Rattlestick Playwrights Theater
GOD HATES THE IRISH: THE BALLAD OF ARMLESS JOHNNY
Written by SEAN CUNNINGHAM
Music by MICHAEL FRIEDMAN
Rattlestick Playwrights Theater, 224 Waverly Place NYC
March 23 – April 24, 2005
Directed by WILL FREARS
Choreography JIM AUGUSTINE
Scenic Design ROBIN VEST
Costume Design CAMILLE BENDA
Lighting Design MATT RICHARDS
Sound Design PHILLIP SCOTT PEGLOW
Stage Manager SASHA NYARY
Press Representation OPR/ORIGLIO PUBLIC RELATIONS
Lisa Altomare – Ma, Queen Bean, Dinknesh
Remy Auberjonois – Priest, Oliver Cromwell, American
Anne Bobby – Officer Victoria, Lady Brady, Special Forces, God
Anna Camp – Serving Wench, Feather, Fairy Godmother
James A. Stephens – Da, Lord Ford, Officer Russell
William Thompson – Armless Johnny
To call GOD HATES THE IRISH: THE BALLAD OF ARMLESS JOHNNY bawdy would be like saying that Michael Jackson has only had a little bit of work done on his face. Before you read on, I will tell you up front that those who find no possibility in finding humor in songs and situations about castration, well-endowed Catholic priests sexing women to death, cunnilingus and inbreeding need read no further, for Armless Johnny Kavanaugh encounters all of these things and more.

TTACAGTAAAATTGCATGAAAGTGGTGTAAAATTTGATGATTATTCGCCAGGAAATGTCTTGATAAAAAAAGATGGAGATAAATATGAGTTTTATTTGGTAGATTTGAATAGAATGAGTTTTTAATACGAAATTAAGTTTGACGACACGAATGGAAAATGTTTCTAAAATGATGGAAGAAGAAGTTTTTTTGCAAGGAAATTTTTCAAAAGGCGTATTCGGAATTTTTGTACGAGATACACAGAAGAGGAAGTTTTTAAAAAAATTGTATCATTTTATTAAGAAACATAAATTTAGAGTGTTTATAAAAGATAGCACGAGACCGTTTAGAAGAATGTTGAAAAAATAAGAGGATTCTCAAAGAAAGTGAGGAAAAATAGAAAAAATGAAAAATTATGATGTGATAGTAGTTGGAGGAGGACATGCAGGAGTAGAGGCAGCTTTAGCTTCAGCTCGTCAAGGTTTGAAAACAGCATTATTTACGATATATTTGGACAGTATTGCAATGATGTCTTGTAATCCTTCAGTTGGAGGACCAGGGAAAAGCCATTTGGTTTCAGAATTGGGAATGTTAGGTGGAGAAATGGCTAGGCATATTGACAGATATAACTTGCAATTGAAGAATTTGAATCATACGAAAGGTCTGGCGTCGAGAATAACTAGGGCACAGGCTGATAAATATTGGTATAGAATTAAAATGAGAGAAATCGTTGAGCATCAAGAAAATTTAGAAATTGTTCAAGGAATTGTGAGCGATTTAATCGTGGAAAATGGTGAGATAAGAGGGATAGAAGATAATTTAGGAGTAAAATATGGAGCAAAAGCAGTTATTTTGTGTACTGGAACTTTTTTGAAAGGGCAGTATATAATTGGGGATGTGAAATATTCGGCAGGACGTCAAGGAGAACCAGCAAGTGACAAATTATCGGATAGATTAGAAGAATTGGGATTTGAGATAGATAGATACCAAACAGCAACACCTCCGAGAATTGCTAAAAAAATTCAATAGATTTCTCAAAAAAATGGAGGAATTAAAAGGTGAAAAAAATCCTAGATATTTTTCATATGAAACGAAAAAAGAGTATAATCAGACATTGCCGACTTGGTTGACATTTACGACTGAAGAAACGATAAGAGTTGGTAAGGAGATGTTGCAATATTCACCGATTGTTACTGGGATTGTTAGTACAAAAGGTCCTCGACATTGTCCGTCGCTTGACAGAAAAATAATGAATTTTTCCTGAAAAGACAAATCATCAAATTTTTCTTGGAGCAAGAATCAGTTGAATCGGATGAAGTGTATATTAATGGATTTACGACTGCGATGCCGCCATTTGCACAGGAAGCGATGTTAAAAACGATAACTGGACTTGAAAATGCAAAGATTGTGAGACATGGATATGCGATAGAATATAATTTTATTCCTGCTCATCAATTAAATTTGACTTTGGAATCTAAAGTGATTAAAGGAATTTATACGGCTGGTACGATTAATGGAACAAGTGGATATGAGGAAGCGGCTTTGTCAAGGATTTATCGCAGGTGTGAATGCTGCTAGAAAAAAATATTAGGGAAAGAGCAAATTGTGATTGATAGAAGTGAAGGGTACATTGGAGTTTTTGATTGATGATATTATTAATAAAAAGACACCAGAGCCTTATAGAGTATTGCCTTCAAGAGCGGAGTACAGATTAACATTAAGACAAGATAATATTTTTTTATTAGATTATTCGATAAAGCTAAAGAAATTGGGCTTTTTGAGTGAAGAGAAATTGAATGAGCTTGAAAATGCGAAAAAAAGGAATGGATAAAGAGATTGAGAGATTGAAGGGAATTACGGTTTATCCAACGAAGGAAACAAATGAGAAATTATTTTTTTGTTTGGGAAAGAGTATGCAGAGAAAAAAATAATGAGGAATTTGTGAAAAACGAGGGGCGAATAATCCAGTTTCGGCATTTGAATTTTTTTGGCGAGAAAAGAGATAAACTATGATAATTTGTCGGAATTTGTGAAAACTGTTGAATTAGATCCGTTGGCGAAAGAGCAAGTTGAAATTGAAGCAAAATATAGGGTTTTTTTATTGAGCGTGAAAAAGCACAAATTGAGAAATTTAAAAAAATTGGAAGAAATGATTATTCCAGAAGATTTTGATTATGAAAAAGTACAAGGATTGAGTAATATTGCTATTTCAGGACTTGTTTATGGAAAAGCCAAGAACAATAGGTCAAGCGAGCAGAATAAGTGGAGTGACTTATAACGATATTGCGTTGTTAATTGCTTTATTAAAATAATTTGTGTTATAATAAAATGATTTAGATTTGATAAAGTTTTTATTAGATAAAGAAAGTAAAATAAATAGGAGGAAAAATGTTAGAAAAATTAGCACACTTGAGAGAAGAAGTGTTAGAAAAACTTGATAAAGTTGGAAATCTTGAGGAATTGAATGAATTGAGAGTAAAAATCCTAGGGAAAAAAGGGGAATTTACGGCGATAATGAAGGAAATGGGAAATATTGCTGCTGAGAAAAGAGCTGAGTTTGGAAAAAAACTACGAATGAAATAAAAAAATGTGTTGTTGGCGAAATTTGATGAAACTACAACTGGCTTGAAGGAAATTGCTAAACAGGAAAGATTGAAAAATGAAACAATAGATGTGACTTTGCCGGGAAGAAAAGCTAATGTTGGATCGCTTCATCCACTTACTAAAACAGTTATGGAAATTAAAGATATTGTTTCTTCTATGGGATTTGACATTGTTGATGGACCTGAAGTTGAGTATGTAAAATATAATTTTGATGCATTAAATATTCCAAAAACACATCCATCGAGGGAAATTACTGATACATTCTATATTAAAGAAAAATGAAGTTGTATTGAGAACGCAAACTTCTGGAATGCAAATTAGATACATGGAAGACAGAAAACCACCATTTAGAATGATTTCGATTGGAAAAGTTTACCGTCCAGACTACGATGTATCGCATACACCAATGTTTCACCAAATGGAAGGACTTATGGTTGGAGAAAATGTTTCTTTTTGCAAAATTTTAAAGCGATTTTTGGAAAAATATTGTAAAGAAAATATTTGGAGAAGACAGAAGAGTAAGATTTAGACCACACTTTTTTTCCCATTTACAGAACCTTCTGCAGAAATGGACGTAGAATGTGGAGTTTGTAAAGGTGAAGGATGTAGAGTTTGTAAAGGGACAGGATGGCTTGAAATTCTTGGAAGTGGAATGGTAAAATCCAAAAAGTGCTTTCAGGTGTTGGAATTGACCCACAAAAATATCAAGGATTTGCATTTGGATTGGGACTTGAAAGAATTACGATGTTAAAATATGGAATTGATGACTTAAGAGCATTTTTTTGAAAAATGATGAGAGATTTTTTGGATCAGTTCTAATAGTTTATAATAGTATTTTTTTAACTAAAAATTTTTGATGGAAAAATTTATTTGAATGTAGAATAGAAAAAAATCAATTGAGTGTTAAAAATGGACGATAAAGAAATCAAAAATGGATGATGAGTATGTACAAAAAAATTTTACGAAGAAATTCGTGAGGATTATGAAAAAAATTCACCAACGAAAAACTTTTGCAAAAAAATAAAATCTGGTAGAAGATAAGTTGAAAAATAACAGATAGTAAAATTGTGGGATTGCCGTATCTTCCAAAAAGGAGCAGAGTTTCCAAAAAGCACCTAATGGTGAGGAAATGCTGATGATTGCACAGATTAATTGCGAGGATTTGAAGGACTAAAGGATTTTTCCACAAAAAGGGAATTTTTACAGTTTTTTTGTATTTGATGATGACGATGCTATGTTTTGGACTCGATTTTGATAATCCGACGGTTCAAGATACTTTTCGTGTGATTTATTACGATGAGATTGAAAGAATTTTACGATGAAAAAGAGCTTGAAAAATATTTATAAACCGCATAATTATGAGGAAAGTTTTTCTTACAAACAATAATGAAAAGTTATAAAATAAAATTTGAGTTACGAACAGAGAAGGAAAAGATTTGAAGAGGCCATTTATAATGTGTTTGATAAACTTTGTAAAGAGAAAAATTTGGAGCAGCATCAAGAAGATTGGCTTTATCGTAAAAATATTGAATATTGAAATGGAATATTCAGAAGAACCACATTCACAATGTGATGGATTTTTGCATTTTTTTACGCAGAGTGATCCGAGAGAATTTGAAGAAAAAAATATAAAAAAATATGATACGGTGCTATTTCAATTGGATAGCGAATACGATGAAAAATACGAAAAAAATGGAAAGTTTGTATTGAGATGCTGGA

There is a plot amidst all of the visuals and vulgarities. Since, apparently, GOD HATES THE IRISH, young Johnny loses his parents after his one-armed Da, following tradition, hangs himself with a little help from his wife. Ma ends up in trouble with the local police, and is subsequently both shot and hanged. Again, following family tradition, it is up to young Johnny to cut his parents down. His lack of arms makes this impossible, and after enduring troubles of his own, Johnny flees Ireland in search of a better life in America.
GOD HATES THE IRISH, so Johnny never reaches our shores, and his ballad loses some cohesion in act 2. There is one unnecessary scene set in Ethiopia, and an exchange between Johnny and love interest Feather that feels out of place. All along the way, outrageous as things may be, they just happen to Johnny without any need for explanation beyond what the title implies. Then we get to this unlikely coupling, and we are told Feather’s motivation, which is neither funny nor consistent with the feel of the rest of the work.
Happily, the performers are quite good and game. Lisa Altomare and Remy Auberjonois in particular add both humor and quality in their various supporting roles. The set design, including a mountain of ubiquitous potatoes, the costumes, the music and the material itself are all intended to make the GOD HATES THE IRISH experience a humorous one. The pacing aids in this goal.
Small criticisms aside, anyone not put off by the absolutely up front and in your face non-stop farce designed to offend all-comers should have a good laugh at the expense of poor old Johnny. GOD HATES THE IRISH: THE BALLAD OF ARMLESS JOHNNY. Think of it as musical theater for the South Park generation.
- Kessa De Santis -